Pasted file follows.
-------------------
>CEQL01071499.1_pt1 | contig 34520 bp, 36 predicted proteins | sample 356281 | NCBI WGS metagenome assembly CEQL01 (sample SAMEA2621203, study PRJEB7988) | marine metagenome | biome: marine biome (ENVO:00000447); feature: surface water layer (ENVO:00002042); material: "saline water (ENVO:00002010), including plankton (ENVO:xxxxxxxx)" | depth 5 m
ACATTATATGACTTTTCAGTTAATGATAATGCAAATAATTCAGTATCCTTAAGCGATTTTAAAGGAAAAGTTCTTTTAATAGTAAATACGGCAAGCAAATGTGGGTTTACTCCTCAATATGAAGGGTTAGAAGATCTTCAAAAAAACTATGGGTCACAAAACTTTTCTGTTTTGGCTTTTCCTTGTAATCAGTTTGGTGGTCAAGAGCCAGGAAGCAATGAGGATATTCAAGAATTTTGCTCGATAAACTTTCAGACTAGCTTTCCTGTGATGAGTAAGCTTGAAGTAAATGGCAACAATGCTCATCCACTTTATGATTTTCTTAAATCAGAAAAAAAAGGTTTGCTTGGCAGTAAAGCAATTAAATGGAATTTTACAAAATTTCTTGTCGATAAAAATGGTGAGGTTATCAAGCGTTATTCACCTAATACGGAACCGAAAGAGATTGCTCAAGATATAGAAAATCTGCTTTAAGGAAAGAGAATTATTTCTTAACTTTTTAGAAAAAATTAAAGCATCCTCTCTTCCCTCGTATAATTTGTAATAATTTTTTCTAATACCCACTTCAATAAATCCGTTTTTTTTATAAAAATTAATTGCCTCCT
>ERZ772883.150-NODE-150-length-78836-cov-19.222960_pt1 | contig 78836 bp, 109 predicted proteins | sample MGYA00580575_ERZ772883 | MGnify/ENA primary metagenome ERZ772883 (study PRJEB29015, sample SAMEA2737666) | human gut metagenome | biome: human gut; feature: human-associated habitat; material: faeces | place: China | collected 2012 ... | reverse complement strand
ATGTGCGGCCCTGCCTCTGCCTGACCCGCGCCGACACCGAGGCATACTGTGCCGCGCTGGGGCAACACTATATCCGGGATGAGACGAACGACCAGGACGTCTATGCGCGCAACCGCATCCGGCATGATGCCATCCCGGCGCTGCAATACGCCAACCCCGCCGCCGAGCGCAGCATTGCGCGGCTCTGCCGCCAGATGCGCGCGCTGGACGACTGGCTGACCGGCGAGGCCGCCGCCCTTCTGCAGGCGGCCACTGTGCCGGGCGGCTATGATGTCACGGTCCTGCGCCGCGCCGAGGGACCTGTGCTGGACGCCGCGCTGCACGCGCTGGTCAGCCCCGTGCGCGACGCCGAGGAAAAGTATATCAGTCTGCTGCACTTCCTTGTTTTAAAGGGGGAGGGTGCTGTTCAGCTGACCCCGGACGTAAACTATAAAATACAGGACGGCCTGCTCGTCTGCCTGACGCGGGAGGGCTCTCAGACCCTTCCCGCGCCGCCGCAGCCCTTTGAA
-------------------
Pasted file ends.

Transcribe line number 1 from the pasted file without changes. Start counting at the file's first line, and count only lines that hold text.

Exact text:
>CEQL01071499.1_pt1 | contig 34520 bp, 36 predicted proteins | sample 356281 | NCBI WGS metagenome assembly CEQL01 (sample SAMEA2621203, study PRJEB7988) | marine metagenome | biome: marine biome (ENVO:00000447); feature: surface water layer (ENVO:00002042); material: "saline water (ENVO:00002010), including plankton (ENVO:xxxxxxxx)" | depth 5 m